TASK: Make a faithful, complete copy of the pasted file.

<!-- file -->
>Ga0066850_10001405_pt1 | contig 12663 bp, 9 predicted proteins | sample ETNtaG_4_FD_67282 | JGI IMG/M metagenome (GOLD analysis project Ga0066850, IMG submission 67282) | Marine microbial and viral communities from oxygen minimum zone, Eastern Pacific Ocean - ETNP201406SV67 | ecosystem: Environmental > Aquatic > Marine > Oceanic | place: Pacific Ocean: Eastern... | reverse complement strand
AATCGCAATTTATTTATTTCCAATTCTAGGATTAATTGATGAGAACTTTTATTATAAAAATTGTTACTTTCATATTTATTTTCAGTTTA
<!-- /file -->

>Ga0066850_10001405_pt1 | contig 12663 bp, 9 predicted proteins | sample ETNtaG_4_FD_67282 | JGI IMG/M metagenome (GOLD analysis project Ga0066850, IMG submission 67282) | Marine microbial and viral communities from oxygen minimum zone, Eastern Pacific Ocean - ETNP201406SV67 | ecosystem: Environmental > Aquatic > Marine > Oceanic | place: Pacific Ocean: Eastern... | reverse complement strand
AATCGCAATTTATTTATTTCCAATTCTAGGATTAATTGATGAGAACTTTTATTATAAAAATTGTTACTTTCATATTTATTTTCAGTTTA